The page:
As I write this, the MacMania VI cruise is located off the coast of the Queen Charlotte Islands heading toward Juneau, which we’ll have reached long after this dispatch is posted. According to this large map I’m looking at just outside the MS Oosterdam ’s Internet café, the outside temperature and the ocean temperature are basically identical (48°F), and the wind is described as a “strong breeze.”
Now, in case you’re not familiar with nautical language, there’s a strong history of misstating the truth—“Honest, I swear, that fish I caught was at least three feet long!” In this case, a “strong breeze” in nautical lingo is not what you might be thinking of (pleasant kite flying weather, for example).
Strong breeze is actually an official name from the Beaufort Wind Scale, which goes from Force 0 (Calm, under 1 knot of wind speed) up to Force 12 (Hurricane, over 64 knots of wind speed). Strong breeze is the term for a Force 6 wind, which is blowing at between 22 and 27 knots—that’s 25 to 31 mph. Add in 25 mph of forward boat speed, and the effective wind on deck is right around 50 mph (depending on the angle of the wind, of course). And that, by way of a long-winded explanation, is why there are very few people walking about on the deck outside this window: put together 48°F temperatures and 50 mph of wind, and it’s really, really cold out there!
The Geek Cruise sessions started Sunday morning, with Joe Schorr, Apple’s Aperture product manager, kicking things off with his 3.5-hour Introduction to Aperture course. I was going to sit in and try to learn some stuff, but when I saw how full the room was, I decided it was best to leave the space for other attendees. To ensure that every attendee would be able to participate in the Aperture courses on this cruise, Neil Bauman (Insight Cruises’ president) and Joe Schorr did something pretty cool: Every attendee received their very own fully-licensed copy of Aperture at Saturday’s kick-off function. This is a product that sells for $200, and every Geek Cruiser is going home with their very own copy. I’m not sure who originated the idea or what it took to make it happen, but it’s a great one.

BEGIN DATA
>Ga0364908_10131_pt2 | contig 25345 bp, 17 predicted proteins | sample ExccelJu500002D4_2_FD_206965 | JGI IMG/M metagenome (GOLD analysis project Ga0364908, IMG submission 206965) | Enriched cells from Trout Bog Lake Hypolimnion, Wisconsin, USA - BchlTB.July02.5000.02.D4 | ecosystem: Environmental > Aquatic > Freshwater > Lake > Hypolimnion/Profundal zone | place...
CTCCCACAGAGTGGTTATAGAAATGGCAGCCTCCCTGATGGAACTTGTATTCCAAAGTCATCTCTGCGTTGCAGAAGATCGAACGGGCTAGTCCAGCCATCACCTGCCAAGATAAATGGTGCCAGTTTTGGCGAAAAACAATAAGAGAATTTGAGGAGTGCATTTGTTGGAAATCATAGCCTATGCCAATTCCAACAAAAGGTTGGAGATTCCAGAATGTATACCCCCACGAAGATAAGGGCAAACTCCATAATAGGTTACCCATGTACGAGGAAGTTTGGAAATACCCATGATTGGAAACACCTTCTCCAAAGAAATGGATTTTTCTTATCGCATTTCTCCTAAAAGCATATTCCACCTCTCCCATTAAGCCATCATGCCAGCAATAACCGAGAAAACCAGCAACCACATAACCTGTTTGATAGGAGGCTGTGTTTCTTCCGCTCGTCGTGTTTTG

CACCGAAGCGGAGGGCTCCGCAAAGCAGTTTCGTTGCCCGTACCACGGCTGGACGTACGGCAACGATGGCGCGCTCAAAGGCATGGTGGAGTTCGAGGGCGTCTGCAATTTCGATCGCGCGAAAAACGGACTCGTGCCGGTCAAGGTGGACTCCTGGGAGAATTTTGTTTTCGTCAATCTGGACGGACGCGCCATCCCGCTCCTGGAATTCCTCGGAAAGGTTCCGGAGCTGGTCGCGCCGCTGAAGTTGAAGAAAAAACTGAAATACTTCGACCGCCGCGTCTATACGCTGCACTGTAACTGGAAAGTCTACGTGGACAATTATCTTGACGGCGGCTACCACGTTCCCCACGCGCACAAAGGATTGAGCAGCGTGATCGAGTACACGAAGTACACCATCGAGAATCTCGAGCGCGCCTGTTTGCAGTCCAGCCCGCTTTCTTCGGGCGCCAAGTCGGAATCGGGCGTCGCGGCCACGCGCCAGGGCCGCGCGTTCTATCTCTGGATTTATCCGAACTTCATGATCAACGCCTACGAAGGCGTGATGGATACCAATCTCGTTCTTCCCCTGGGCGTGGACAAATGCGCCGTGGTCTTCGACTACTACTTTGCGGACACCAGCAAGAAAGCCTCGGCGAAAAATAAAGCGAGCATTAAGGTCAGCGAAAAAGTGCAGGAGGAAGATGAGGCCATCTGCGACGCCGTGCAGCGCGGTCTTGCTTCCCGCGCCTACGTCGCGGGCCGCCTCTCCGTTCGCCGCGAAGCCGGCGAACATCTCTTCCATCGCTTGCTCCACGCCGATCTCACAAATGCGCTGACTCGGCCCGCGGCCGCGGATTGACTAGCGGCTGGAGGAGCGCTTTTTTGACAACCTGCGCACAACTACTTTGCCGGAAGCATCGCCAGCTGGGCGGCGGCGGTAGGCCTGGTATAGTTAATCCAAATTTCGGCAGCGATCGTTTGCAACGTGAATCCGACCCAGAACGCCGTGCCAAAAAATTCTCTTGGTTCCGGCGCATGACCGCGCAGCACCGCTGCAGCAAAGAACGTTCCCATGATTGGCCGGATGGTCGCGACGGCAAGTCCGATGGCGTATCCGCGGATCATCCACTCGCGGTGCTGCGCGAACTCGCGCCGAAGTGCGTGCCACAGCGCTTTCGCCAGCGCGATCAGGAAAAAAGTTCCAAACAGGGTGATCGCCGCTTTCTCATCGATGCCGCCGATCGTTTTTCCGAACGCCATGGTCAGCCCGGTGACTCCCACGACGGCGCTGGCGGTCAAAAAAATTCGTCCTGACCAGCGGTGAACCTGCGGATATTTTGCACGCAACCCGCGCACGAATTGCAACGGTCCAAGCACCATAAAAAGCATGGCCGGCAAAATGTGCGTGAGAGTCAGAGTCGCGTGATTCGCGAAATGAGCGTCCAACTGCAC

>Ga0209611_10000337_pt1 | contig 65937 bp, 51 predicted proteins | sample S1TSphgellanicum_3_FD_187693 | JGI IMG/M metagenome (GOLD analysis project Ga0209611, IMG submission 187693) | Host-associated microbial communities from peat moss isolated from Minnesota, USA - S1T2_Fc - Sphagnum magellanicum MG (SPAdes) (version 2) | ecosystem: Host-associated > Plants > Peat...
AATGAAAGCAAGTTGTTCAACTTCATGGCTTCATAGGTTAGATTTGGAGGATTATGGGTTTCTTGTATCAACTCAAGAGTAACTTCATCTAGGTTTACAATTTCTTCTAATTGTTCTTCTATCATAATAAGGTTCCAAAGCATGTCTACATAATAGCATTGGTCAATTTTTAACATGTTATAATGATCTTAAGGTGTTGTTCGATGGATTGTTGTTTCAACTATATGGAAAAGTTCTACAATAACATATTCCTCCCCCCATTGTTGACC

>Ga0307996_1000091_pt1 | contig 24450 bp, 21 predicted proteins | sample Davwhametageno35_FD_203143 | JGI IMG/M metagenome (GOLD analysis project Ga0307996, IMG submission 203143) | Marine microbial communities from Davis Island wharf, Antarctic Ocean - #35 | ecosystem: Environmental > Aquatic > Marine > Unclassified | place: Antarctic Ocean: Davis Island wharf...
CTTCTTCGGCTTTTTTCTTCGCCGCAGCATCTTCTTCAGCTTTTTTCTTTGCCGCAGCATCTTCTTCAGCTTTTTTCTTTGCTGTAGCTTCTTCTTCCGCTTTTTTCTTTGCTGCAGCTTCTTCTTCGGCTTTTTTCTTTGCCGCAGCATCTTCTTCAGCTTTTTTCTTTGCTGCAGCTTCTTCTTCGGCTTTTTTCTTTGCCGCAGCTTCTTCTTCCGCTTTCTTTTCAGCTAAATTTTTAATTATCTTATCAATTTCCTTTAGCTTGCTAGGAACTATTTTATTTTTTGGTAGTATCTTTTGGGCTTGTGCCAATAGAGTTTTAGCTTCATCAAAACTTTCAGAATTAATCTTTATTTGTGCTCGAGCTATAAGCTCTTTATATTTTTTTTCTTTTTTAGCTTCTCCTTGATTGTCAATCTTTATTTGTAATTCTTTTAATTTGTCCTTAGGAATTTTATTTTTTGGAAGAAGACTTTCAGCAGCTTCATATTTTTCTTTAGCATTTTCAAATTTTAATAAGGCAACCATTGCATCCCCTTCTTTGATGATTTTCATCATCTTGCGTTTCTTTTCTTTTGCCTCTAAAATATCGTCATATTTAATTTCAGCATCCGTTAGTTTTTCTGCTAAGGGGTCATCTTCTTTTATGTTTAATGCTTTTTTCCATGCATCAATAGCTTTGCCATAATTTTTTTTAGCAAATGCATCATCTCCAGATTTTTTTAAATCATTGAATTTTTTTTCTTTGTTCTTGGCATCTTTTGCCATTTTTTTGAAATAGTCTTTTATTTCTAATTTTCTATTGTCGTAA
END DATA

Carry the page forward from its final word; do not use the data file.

There are now 50-plus people, including my step-father, sitting down and learning about a program that they otherwise probably wouldn’t have bothered with. From Apple’s perspective, this is a good thing, because at least some of those folks will probably choose to buy the next version when it’s released. And from a Geek Cruiser’s perspective, it’s a great thing, because you're receiving a $200 program for free.
My sessions started Sunday night, with an evening discussion on Tiger versus Leopard. A few months ago, when I was putting together this session, it was going to be very interesting. I was planning on showing Tiger and Leopard side by side, demonstrating key changes in both the system itself and its bundled applications. With Leopard arriving a month or two before our sail date, I figured the timing would be perfect. Then, as you all know, Apple delayed Leopard until October. Uh oh—no side-by-side comparisons involving Leopard on this cruise!
Instead, I focused my talk on the publicly-known features of Leopard, along with some idle speculation on what I hope the infamous “missing features” (which Steve Jobs alluded to during last year’s WWDC Leopard demo ) just might be. (New Finder, anyone?).